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Multiple Levels of Suffering

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Objective:

People living with sickle cell disease (SCD) experience severe episodic and chronic pain and frequently report poor interpersonal treatment within health-care settings. In this particularly relevant context, we examined the relationship between perceived discrimination and both clinical and laboratory pain.

Methods:

Seventy-one individuals with SCD provided self-reports of experiences with discrimination in health-care settings and clinical pain severity, and completed a psychophysical pain testing battery in the laboratory.

Results:

Discrimination in health-care settings was correlated with greater clinical pain severity and enhanced sensitivity to multiple laboratory-induced pain measures, as well as stress, depression, and sleep. After controlling for relevant covariates, discrimination remained a significant predictor of mechanical temporal summation (a marker of central pain facilitation), but not clinical pain severity or suprathreshold heat pain response. Furthermore, a significant interaction between experience with discrimination and clinical pain severity was associated with mechanical temporal summation; increased experience with discrimination was associated with an increased correlation between clinical pain severity and temporal summation of pain.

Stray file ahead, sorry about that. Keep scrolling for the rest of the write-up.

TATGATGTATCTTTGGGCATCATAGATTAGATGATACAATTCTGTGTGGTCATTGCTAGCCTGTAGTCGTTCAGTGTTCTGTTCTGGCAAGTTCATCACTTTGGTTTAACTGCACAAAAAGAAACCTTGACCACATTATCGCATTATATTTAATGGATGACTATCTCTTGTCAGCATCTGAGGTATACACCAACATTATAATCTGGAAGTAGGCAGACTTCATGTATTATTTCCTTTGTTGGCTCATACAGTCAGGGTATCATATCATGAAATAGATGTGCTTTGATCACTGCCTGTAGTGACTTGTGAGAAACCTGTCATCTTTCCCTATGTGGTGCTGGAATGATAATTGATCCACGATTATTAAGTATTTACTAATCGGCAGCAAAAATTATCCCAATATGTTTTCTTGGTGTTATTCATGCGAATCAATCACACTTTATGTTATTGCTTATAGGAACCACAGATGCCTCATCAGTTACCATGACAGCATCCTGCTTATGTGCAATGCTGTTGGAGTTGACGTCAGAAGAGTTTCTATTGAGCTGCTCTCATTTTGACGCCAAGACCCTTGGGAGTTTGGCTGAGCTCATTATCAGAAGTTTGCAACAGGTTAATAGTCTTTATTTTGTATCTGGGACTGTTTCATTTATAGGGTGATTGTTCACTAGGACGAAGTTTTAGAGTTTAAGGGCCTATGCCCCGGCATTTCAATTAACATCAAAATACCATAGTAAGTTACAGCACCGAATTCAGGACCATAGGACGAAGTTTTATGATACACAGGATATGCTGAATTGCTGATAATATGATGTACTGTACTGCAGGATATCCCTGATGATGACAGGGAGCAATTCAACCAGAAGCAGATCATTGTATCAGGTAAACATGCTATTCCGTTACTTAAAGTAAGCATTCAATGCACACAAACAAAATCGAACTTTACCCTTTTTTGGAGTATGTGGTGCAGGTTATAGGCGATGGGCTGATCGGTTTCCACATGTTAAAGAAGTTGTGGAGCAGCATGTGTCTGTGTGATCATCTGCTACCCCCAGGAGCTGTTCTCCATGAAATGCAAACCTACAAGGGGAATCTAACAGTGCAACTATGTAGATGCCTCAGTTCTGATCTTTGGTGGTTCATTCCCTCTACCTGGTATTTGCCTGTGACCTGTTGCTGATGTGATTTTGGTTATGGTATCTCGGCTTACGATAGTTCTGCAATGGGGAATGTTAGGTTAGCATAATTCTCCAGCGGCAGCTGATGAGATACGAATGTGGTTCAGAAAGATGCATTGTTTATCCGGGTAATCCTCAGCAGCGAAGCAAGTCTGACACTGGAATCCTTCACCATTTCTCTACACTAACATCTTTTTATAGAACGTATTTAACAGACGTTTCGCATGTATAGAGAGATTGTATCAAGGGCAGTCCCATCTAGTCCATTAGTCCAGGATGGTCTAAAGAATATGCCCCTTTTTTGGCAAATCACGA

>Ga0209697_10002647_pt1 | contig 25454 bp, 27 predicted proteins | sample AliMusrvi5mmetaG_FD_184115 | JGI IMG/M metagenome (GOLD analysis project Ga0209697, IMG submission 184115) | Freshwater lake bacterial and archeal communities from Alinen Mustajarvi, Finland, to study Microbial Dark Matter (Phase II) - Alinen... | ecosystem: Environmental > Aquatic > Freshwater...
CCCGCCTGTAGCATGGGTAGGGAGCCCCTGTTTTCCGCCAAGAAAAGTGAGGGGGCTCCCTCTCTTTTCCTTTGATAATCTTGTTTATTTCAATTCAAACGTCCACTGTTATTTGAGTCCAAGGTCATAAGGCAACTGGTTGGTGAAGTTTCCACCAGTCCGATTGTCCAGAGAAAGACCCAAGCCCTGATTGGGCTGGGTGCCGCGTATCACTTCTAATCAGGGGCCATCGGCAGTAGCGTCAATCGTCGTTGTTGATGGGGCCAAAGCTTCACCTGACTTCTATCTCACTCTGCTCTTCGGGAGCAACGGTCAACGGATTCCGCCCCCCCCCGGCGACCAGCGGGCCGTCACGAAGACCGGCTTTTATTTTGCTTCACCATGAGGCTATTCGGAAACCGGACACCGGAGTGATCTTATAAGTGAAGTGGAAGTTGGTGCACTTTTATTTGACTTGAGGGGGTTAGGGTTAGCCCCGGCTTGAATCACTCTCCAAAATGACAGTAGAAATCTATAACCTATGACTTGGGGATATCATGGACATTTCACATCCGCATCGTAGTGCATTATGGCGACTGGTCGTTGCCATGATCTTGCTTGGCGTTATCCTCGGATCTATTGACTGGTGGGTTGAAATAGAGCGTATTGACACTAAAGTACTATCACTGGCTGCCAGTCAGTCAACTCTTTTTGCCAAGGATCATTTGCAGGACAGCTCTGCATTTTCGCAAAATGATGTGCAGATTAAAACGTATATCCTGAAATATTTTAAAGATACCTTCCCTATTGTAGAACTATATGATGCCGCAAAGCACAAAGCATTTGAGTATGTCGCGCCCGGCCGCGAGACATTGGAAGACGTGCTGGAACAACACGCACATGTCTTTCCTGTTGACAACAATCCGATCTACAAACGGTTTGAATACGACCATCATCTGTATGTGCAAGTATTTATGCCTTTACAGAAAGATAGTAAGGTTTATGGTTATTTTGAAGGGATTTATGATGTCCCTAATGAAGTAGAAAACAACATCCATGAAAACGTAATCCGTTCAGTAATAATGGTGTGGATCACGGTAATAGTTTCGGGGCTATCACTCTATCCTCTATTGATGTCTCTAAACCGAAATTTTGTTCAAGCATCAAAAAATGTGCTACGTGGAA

Discussion:

Perceived discrimination within health-care settings was associated with pain facilitation. These findings suggest that discrimination may be related to increased central sensitization among SCD patients, and more broadly that health-care social environments may interact with pain pathophysiology.
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Keywords: clinical pain; patient-provider interaction; quantitative sensory testing; racial discrimination; temporal summation

Document Type: Research Article

Affiliations: 1: Johns Hopkins University School of Medicine, Department of Psychiatry & Behavioral Sciences, Baltimore, MD, Texas A&M University, Department of Psychology, College Station, TX 2: Johns Hopkins University School of Medicine, Department of Psychiatry & Behavioral Sciences, Baltimore, MD 3: Johns Hopkins University School of Medicine, Division of Hematology 4: University of Maryland, Baltimore County, Department of Psychology, Baltimore, MD 5: Harvard Medical School, Departments of Anesthesiology, Perioperative, Pain Medicine, and Psychiatry; Brigham and Women's Hospital, Pain Management Center, Harvard Medical School, Chestnut Hill, MA

Publication date: December 1, 2016

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